Victoria parents push for inquest into son’s fatal overdose death

Click to play video: 'B.C. parents pushing for change after losing son to overdose' B.C. parents pushing for change after losing son to overdose
WATCH: The parents of a Vancouver Island teen are calling for a coroner's inquest in to the overdose death of their 16-year old son. As Kylie Stanton explains they are hoping to prevent parents suffering the same pain they have – Jul 2, 2018

The grieving father of a 16-year-old Victoria boy who died from a drug overdose is calling for a coroner’s inquest into his son’s death.

Elliot Eurchuk died on April 20 after ingesting an opioid he bought on the streets.

“He took something to sleep and it killed him,” said his father, Brock Eurchuk. “It had fentanyl in it, and it shut his body down.”

WATCH: Overdose death of 16-year-old raises questions about health care system

Click to play video: 'Overdose death of 16-year-old raises questions about health care system' Overdose death of 16-year-old raises questions about health care system
Overdose death of 16-year-old raises questions about health care system – Apr 23, 2018

The family says the overdose was linked to his dependency on a powerful painkiller.

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Elliot had became addicted to the drug Dilaudid after undergoing a string of surgeries to treat various sports injuries. When his prescription ran out, he turned to the streets for his supply.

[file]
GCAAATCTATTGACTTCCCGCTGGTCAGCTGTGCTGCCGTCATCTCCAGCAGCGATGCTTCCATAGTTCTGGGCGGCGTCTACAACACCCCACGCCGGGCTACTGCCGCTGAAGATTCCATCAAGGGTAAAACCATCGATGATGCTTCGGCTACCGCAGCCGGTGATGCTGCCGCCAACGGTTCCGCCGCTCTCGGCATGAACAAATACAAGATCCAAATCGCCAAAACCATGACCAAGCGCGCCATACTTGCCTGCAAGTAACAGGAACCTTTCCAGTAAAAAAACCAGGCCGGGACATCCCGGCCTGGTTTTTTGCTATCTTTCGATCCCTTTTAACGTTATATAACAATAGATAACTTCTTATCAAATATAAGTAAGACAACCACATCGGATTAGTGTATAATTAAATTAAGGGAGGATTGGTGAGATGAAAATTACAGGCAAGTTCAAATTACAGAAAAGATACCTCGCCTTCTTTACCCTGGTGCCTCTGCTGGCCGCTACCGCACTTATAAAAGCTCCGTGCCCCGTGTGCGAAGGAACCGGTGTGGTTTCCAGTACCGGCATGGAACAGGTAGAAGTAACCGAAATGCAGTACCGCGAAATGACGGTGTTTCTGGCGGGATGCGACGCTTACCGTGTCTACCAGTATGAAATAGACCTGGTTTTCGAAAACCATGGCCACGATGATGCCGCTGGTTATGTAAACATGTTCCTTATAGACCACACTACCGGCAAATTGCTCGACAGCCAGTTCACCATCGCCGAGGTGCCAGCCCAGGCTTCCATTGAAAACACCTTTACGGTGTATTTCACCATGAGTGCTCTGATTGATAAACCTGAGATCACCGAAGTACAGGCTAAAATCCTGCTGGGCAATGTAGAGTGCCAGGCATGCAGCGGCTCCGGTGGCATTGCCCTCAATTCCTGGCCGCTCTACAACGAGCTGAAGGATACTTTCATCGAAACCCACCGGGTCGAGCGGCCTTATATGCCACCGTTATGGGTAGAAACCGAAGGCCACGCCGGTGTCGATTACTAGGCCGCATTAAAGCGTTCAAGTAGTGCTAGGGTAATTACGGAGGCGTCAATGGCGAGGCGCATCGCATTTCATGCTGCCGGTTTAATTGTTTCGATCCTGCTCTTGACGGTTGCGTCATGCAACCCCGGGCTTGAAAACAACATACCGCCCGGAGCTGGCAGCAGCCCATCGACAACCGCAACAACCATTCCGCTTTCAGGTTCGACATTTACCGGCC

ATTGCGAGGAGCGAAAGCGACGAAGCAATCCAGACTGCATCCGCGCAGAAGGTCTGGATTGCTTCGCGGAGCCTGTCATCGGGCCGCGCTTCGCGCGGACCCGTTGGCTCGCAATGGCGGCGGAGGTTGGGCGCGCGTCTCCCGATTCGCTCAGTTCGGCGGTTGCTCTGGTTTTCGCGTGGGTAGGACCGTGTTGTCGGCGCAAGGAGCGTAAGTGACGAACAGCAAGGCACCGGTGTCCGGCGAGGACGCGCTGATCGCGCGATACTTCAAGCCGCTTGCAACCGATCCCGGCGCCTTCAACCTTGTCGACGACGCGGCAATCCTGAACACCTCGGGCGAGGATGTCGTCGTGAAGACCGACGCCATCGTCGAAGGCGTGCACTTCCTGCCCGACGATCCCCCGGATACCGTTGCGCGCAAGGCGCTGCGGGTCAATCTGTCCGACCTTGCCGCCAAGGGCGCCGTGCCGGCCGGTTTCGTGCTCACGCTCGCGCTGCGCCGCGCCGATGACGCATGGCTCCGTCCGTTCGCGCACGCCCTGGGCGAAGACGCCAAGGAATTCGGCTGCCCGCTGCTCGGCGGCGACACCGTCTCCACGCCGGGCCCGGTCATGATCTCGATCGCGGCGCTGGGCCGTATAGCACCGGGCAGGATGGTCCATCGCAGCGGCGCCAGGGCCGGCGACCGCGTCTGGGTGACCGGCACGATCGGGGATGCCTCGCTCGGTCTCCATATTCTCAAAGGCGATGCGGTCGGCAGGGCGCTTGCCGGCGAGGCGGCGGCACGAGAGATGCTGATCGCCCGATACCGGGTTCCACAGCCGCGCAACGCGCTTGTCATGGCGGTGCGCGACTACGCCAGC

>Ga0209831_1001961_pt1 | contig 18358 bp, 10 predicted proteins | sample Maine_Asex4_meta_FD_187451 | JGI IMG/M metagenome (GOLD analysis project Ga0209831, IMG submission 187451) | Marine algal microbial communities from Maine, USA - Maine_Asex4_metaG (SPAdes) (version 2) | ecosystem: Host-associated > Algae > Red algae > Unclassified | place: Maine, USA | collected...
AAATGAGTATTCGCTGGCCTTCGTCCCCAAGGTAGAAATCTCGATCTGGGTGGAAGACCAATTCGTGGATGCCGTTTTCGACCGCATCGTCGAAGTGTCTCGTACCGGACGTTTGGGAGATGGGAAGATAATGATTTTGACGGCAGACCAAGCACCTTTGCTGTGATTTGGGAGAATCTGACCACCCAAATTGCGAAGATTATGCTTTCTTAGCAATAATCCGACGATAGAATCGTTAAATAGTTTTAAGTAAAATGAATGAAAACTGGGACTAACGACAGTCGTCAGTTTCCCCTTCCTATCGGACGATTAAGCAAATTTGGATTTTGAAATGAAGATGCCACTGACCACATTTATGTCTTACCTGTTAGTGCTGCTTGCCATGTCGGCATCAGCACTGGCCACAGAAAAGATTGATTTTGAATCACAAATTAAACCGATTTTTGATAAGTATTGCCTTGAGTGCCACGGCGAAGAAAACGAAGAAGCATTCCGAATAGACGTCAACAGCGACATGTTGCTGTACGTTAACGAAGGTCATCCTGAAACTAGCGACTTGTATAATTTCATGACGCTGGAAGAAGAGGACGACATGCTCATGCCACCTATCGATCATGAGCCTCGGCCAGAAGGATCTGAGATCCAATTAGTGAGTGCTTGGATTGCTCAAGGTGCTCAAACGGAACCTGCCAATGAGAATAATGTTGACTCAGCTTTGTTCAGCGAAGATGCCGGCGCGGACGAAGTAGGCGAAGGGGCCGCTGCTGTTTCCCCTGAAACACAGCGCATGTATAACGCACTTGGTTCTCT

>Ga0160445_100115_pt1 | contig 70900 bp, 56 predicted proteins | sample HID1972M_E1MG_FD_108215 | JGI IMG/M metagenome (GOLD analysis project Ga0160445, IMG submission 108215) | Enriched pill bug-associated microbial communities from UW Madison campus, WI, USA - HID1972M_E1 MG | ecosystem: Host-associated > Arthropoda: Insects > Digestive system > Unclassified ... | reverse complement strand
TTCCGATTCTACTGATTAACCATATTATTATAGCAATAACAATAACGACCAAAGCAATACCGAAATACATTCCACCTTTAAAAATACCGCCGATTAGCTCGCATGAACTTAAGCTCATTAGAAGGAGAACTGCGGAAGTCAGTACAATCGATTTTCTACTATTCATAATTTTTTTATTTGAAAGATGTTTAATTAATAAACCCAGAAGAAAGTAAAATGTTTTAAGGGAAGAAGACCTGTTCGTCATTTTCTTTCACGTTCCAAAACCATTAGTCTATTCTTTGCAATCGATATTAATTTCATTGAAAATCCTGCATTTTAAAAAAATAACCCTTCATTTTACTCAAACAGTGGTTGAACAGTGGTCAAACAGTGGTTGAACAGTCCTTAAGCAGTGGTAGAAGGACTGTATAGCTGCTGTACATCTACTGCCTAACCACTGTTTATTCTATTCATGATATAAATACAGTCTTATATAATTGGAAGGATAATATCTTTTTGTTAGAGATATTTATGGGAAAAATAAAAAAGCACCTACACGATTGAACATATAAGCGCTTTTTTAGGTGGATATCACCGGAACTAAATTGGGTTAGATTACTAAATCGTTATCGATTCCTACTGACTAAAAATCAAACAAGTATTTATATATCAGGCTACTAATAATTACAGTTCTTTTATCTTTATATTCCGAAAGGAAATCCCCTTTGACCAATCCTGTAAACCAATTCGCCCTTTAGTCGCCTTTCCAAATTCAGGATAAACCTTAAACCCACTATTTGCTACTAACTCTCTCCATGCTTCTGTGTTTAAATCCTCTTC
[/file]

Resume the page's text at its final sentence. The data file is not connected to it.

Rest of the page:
“In 2017 Elliot had four surgical procedures,” Elliot’s mother Rachel Staples wrote in a Facebook post. “Two for a fractured jaw that occurred in a soccer match and two shoulder reconstructions within four months of the jaw surgeries.

“Elliot was prescribed opioids around every surgery even though, as parents, we requested alternatives.”

The family is hoping a coroner’s inquest will bring attention to the standard of care that was applied in their son’s post-surgical treatment and possibly bring about changes in legislation.

READ MORE: Nearly 4,000 Canadians died of opioid overdoses in 2017, a new record

In British Columbia, the Infants Act says children under 19 may consent to a medical treatment on their own under certain conditions: the health-care provider is sure the treatment is in the child’s best interest, and the child understands the potential risks and benefits.

The Eurchuk family says those rules didn’t give them a say in their son’s painkiller prescriptions.

“It literally handicapped our ability to parent our son,” said Eurchuk. “We were lost.”

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READ MORE: In emotional Facebook post, Victoria mom says son’s fatal overdose started with prescription drugs

The B.C. Coroners Service only received the family’s request on Friday. The Ministry of Mental Health and Addictions did not return Global BC’s calls for comment on Monday.

The family says they want action to be taken quickly to prevent any future tragedies.

“We don’t want to see another family go through what we have been through and are going through,” Brock Eurchuk said.

“It’s unnecessary.”


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